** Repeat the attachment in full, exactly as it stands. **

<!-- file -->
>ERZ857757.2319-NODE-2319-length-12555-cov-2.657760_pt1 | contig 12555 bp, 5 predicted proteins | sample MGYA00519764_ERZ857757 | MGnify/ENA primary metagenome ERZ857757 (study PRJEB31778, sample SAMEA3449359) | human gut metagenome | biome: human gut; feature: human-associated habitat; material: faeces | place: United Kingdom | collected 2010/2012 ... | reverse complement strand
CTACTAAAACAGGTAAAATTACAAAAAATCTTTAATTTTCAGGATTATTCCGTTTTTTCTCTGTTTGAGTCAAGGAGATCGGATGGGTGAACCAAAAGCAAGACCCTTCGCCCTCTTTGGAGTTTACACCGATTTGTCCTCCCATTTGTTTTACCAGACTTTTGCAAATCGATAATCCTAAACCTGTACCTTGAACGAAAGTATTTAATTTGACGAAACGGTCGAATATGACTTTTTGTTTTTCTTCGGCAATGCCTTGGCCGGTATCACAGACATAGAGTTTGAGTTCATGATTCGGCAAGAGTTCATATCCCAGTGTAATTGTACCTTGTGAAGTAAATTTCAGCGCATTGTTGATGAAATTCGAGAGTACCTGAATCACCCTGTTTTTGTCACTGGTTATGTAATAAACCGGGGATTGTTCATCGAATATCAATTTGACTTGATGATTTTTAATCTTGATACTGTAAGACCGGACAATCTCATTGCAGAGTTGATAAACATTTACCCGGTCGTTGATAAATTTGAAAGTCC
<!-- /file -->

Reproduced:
>ERZ857757.2319-NODE-2319-length-12555-cov-2.657760_pt1 | contig 12555 bp, 5 predicted proteins | sample MGYA00519764_ERZ857757 | MGnify/ENA primary metagenome ERZ857757 (study PRJEB31778, sample SAMEA3449359) | human gut metagenome | biome: human gut; feature: human-associated habitat; material: faeces | place: United Kingdom | collected 2010/2012 ... | reverse complement strand
CTACTAAAACAGGTAAAATTACAAAAAATCTTTAATTTTCAGGATTATTCCGTTTTTTCTCTGTTTGAGTCAAGGAGATCGGATGGGTGAACCAAAAGCAAGACCCTTCGCCCTCTTTGGAGTTTACACCGATTTGTCCTCCCATTTGTTTTACCAGACTTTTGCAAATCGATAATCCTAAACCTGTACCTTGAACGAAAGTATTTAATTTGACGAAACGGTCGAATATGACTTTTTGTTTTTCTTCGGCAATGCCTTGGCCGGTATCACAGACATAGAGTTTGAGTTCATGATTCGGCAAGAGTTCATATCCCAGTGTAATTGTACCTTGTGAAGTAAATTTCAGCGCATTGTTGATGAAATTCGAGAGTACCTGAATCACCCTGTTTTTGTCACTGGTTATGTAATAAACCGGGGATTGTTCATCGAATATCAATTTGACTTGATGATTTTTAATCTTGATACTGTAAGACCGGACAATCTCATTGCAGAGTTGATAAACATTTACCCGGTCGTTGATAAATTTGAAAGTCC